Letter: People cannot expect churches to live on prayer alone

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Sir: Fr Kenneth Leech (letter, 18 August) writes powerfully and passionately, and all those who have responsibility for cathedrals will do well to heed his words. If cathedrals are not places of prayer, then they are a hideous self-contradiction.

But the Dean and Canons of St Paul's are not faithless or prayerless men. They, like all others who have charge of vast and historic churches, cannot avoid the tension between being both a house of God and part of the national heritage which draws visitors in hundreds of thousands.

In the case of St Paul's, with its huge running costs, towards which the state makes no contribution (though there is marginal aid with the fabric), this tension is especially magnified by the enormous size of the building, and the multitudes who visit. It is the sad truth that these multitudes make only minuscule contributions if it is left to their own consciences.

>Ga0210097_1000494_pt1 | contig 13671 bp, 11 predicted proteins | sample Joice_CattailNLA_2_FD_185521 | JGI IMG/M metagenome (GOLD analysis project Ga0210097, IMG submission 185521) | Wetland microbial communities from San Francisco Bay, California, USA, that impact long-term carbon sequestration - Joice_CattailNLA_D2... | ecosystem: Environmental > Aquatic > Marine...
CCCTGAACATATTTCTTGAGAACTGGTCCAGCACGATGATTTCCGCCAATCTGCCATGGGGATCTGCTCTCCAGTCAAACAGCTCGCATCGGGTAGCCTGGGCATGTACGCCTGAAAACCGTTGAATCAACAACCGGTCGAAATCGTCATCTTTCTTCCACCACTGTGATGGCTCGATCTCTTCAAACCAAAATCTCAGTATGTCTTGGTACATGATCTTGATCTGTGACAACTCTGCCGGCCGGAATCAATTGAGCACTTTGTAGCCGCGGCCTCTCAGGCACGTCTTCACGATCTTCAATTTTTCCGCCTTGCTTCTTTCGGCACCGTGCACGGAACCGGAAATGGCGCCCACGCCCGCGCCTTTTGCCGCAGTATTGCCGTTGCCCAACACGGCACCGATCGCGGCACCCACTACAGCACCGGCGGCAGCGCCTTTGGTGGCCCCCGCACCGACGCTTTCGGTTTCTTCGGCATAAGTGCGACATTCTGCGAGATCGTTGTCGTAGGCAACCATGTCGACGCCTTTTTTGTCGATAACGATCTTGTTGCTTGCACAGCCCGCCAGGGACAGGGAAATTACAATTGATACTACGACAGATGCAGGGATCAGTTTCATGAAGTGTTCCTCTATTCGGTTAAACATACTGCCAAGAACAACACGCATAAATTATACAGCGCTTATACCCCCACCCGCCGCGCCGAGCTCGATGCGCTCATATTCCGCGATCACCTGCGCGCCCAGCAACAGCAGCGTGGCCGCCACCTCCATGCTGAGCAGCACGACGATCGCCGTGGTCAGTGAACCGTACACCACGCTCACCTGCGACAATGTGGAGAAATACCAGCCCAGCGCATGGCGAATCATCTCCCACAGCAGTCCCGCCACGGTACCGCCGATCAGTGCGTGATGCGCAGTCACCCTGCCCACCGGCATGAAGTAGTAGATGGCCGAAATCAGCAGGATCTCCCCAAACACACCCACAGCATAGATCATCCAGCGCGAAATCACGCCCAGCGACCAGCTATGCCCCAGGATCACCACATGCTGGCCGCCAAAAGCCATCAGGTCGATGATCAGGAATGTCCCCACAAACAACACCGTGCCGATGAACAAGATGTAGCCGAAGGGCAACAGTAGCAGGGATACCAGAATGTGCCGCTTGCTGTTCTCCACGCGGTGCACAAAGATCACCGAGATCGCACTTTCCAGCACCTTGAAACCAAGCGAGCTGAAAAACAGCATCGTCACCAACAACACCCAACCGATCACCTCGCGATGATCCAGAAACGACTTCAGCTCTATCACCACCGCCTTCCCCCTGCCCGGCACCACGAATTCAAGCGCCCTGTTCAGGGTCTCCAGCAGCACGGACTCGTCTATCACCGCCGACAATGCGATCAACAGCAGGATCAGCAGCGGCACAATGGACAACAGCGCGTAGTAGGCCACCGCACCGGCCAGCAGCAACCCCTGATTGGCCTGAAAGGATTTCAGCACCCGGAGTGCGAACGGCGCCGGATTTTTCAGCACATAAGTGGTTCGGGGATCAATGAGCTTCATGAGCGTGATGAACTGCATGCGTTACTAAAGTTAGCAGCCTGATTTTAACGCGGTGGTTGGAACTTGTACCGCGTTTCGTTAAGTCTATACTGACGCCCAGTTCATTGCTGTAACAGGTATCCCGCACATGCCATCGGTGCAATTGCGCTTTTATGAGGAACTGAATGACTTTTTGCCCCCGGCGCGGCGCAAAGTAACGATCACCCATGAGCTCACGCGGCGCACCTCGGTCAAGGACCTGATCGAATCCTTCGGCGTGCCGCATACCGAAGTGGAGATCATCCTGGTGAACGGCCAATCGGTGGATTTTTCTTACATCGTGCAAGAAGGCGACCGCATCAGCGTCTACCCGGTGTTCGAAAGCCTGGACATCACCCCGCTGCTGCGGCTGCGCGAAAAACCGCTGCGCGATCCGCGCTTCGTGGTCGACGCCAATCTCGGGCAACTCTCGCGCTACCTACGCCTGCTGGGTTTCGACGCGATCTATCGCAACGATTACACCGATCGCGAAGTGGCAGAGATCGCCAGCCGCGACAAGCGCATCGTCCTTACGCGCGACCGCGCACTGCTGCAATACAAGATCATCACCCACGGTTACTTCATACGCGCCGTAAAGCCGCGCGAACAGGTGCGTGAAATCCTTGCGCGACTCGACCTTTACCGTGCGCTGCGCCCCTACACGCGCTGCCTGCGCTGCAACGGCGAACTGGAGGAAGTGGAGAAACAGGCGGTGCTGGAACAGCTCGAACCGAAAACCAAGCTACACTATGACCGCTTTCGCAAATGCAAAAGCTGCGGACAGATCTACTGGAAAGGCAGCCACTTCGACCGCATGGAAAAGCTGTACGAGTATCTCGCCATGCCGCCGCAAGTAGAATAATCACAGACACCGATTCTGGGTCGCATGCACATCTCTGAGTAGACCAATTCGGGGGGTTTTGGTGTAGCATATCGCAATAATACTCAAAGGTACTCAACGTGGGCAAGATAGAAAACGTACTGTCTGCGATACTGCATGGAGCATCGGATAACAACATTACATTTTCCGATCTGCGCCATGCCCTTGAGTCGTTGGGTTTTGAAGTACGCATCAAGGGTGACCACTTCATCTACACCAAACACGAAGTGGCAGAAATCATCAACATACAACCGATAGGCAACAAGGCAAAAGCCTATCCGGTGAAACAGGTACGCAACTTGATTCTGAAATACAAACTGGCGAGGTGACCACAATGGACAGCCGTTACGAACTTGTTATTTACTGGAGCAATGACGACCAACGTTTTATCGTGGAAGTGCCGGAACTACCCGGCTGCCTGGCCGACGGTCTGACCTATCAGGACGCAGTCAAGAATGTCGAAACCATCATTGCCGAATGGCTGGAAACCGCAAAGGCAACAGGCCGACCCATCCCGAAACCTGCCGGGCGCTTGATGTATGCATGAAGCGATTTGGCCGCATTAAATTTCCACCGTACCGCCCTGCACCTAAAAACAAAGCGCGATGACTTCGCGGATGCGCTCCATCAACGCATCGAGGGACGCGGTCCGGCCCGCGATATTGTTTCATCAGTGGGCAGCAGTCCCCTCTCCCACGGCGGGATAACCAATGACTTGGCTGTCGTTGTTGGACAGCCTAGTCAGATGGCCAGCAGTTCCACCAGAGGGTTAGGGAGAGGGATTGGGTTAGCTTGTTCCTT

Let me encourage Fr Leech by telling him all cathedrals make real and palpable provision to encourage prayer. In Exeter Cathedral, the Lady Chapel is set apart for prayer and some 30,000 candles are lit there each year. One could wish for a greater circumambient silence, but this is not beyond achieving, even if the cost of the necessary glazing is high.

Should cathedrals charge for entry? No, not if they can avoid it. But each must make its own decision, since each is in its own circumstances. Each must find its own conscientious way to avoid giving a bad witness to God's glory by becoming a crumbling building deeply in debt.

Yours sincerely,


Dean of Exeter

The Deanery


18 August